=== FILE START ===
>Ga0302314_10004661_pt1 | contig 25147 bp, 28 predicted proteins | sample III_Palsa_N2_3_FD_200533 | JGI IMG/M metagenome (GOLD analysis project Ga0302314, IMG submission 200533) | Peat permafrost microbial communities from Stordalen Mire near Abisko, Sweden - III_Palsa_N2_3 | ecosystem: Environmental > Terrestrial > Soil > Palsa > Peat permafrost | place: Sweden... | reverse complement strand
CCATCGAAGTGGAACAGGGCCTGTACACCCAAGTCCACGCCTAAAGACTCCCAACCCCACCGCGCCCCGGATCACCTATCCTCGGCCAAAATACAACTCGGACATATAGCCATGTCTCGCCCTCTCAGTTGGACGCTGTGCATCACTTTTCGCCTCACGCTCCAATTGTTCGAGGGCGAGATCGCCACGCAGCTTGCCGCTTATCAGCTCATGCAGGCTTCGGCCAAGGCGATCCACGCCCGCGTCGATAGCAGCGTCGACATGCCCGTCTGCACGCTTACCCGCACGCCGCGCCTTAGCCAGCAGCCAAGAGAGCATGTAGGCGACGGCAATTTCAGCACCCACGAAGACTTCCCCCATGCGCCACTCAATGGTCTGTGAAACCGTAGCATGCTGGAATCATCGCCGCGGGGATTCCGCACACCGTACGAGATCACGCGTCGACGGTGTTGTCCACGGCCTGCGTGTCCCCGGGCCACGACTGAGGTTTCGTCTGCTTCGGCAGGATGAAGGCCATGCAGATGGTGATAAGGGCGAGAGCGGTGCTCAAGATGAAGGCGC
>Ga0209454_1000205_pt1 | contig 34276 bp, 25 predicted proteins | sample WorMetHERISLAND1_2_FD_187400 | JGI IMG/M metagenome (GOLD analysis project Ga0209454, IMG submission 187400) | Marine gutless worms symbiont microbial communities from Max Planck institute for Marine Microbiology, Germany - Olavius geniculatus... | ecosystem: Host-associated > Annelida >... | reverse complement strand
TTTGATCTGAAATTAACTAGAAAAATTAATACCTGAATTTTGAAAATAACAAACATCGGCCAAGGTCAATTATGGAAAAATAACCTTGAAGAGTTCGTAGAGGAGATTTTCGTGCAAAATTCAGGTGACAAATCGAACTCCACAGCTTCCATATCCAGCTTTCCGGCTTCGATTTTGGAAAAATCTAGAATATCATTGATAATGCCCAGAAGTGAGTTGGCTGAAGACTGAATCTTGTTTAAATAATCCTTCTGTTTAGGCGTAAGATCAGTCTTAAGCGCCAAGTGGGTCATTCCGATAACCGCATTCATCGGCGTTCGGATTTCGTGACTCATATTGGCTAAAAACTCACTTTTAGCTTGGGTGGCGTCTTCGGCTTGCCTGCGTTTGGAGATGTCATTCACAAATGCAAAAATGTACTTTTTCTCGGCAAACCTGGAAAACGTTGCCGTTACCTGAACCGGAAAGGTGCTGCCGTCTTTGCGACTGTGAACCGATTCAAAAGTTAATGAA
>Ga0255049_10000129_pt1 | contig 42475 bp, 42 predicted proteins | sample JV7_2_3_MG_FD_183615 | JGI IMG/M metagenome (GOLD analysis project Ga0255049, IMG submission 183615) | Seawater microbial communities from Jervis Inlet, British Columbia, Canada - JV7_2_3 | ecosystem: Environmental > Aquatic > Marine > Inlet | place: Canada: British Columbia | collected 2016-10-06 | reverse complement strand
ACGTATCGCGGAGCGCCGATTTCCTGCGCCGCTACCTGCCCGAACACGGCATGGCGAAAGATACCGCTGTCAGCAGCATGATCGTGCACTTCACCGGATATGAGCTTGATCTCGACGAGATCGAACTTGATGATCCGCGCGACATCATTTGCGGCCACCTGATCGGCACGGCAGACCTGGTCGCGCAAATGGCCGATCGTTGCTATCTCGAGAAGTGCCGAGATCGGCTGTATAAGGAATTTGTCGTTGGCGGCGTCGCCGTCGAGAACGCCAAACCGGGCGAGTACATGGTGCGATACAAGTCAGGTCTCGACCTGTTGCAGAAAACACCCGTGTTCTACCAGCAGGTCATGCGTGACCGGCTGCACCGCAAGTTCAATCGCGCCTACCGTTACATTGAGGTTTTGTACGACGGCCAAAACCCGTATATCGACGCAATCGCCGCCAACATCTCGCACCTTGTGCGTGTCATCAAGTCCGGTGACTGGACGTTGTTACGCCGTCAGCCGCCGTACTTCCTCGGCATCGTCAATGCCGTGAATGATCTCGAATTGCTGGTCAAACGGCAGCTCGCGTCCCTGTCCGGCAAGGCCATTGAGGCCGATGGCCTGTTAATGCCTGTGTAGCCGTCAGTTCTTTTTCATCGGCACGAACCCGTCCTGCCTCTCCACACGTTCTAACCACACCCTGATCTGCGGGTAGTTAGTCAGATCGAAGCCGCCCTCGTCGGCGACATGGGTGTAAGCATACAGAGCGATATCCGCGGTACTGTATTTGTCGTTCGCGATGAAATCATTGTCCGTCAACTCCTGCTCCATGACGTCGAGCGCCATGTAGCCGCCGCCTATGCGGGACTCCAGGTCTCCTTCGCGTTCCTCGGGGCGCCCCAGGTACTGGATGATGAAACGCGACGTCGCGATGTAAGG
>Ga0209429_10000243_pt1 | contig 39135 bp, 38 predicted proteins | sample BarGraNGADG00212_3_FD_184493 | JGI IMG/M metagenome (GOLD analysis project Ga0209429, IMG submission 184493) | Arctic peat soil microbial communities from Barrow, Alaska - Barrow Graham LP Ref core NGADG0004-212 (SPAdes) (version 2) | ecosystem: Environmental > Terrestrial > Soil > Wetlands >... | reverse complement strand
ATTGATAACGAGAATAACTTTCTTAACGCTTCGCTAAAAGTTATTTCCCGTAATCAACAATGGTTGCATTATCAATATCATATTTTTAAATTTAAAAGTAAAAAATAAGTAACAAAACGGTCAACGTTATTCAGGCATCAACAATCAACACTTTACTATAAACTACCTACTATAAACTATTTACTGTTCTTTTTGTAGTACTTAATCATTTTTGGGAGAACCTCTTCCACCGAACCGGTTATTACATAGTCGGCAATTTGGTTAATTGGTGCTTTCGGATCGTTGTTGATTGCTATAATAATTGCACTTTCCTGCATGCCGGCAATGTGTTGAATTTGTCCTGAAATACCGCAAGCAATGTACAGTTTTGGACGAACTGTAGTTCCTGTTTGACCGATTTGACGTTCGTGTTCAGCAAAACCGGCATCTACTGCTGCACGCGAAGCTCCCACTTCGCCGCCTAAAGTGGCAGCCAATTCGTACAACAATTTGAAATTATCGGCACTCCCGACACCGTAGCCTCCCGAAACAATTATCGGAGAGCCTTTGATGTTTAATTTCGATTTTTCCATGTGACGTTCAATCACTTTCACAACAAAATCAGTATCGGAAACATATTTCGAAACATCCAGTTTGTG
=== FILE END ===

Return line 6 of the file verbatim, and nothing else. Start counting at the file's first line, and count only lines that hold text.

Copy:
ACGTATCGCGGAGCGCCGATTTCCTGCGCCGCTACCTGCCCGAACACGGCATGGCGAAAGATACCGCTGTCAGCAGCATGATCGTGCACTTCACCGGATATGAGCTTGATCTCGACGAGATCGAACTTGATGATCCGCGCGACATCATTTGCGGCCACCTGATCGGCACGGCAGACCTGGTCGCGCAAATGGCCGATCGTTGCTATCTCGAGAAGTGCCGAGATCGGCTGTATAAGGAATTTGTCGTTGGCGGCGTCGCCGTCGAGAACGCCAAACCGGGCGAGTACATGGTGCGATACAAGTCAGGTCTCGACCTGTTGCAGAAAACACCCGTGTTCTACCAGCAGGTCATGCGTGACCGGCTGCACCGCAAGTTCAATCGCGCCTACCGTTACATTGAGGTTTTGTACGACGGCCAAAACCCGTATATCGACGCAATCGCCGCCAACATCTCGCACCTTGTGCGTGTCATCAAGTCCGGTGACTGGACGTTGTTACGCCGTCAGCCGCCGTACTTCCTCGGCATCGTCAATGCCGTGAATGATCTCGAATTGCTGGTCAAACGGCAGCTCGCGTCCCTGTCCGGCAAGGCCATTGAGGCCGATGGCCTGTTAATGCCTGTGTAGCCGTCAGTTCTTTTTCATCGGCACGAACCCGTCCTGCCTCTCCACACGTTCTAACCACACCCTGATCTGCGGGTAGTTAGTCAGATCGAAGCCGCCCTCGTCGGCGACATGGGTGTAAGCATACAGAGCGATATCCGCGGTACTGTATTTGTCGTTCGCGATGAAATCATTGTCCGTCAACTCCTGCTCCATGACGTCGAGCGCCATGTAGCCGCCGCCTATGCGGGACTCCAGGTCTCCTTCGCGTTCCTCGGGGCGCCCCAGGTACTGGATGATGAAACGCGACGTCGCGATGTAAGG